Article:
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29/11/2012

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Dominik LukeŇ°

As the resident (on the internet) metaphor hacker, I guess I couldn't stay away from this one.

What you're describing is basically the concept of "generative metaphor" from Schon (of reflective practitioner fame who indirectly inspired Lakoff and Johnson). He's referring to metaphors that are used as jumping off points even if they don't seem very apt. We use these all the time both consciously and unconsciously. There is a whole branch of therapy based around adapting metaphors and metaphors are used to jump start many innovations.

But you need to proceed with care. Successful metaphors can be very seductive (e.g. http://metaphorhacker.net/2011/02/the-most-ridiculous-metaphor-of-education/) and you should always investigate the limits of all the projections that come with metaphors.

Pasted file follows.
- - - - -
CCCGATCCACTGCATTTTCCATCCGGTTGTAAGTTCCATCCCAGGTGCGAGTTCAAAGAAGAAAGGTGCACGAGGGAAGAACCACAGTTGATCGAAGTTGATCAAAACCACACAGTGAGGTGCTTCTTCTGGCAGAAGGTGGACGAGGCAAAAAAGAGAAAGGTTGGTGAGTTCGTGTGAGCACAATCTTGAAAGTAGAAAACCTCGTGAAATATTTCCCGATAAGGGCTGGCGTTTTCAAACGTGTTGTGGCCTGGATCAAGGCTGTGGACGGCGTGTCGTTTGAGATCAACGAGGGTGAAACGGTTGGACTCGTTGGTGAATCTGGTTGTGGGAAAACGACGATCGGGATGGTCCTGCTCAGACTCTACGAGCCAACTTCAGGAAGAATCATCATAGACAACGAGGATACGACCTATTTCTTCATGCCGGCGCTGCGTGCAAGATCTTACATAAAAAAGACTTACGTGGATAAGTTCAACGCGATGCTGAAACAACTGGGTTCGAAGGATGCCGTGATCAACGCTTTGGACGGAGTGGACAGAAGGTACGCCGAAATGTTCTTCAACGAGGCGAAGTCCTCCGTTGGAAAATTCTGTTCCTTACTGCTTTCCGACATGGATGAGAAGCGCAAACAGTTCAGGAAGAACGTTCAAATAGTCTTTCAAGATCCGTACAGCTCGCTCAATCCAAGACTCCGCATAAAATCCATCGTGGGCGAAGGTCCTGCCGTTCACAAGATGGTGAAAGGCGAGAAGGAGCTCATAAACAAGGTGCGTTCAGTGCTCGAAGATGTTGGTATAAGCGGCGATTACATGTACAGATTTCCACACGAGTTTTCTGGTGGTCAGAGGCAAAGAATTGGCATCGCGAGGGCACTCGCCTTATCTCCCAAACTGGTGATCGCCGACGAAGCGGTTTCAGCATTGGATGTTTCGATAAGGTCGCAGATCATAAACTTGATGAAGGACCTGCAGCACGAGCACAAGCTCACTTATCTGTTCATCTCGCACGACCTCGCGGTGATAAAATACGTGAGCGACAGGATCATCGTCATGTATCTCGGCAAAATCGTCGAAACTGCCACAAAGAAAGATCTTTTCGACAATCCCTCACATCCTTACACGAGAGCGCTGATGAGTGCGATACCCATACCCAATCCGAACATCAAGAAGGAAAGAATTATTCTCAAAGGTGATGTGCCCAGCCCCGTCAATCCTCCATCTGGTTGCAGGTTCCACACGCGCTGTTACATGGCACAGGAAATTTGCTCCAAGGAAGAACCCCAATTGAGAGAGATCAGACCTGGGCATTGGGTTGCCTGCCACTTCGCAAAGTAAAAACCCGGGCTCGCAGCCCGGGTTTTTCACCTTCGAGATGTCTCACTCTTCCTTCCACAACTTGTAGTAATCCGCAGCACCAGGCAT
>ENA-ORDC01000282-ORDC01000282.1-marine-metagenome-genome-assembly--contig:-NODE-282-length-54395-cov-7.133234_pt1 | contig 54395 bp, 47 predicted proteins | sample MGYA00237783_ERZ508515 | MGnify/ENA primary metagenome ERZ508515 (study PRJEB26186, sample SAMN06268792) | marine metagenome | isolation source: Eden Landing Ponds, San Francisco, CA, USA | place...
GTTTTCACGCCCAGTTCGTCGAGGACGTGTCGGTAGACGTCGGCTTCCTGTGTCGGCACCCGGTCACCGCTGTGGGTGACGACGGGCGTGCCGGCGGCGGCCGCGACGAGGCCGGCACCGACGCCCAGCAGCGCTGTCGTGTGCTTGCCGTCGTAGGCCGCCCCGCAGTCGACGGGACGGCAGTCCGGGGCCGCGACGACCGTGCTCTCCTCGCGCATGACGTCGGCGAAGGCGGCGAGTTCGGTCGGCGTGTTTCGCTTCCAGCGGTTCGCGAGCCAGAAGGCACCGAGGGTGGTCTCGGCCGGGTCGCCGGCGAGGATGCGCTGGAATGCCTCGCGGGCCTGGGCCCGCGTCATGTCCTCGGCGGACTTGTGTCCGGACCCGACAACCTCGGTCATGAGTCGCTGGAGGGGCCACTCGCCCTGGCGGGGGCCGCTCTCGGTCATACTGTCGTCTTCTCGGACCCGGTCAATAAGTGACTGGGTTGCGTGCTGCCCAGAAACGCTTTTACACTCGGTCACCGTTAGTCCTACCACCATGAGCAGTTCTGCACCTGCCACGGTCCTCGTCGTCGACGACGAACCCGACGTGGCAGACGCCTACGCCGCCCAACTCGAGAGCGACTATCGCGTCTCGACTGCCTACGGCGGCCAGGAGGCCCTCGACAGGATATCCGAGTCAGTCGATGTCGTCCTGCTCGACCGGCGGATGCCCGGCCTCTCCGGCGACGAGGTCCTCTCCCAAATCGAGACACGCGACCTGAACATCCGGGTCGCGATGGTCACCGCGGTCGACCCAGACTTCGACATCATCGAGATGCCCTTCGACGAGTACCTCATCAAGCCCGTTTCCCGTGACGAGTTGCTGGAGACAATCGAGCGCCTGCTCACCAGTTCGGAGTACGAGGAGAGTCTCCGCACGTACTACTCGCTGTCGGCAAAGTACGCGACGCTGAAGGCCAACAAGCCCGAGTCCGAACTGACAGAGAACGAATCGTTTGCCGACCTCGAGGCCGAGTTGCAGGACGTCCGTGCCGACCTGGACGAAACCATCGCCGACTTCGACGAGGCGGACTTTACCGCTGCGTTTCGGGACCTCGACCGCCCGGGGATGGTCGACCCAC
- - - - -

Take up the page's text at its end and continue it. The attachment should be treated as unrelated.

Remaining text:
So I think your 'be the satnav' metaphor can be very useful. But you can play it out in different ways. A satnav keeps a hidden record of where you went and maybe somebody will once hack it and expose all your wrong turns - a Freudian psychoanalysts wet dream... Or you could say a satnav just tells you what to do so always starting from the beginning means that you will never learn from your mistakes.

So you always have to be clear about how the metaphor works. People can and do take them in many different ways.

PS: I recommend forgiving people for using 'literally' in ways you don't like. See here: http://metaphorhacker.net/2011/02/literally-triumph-of-pet-peeve-over-matter/

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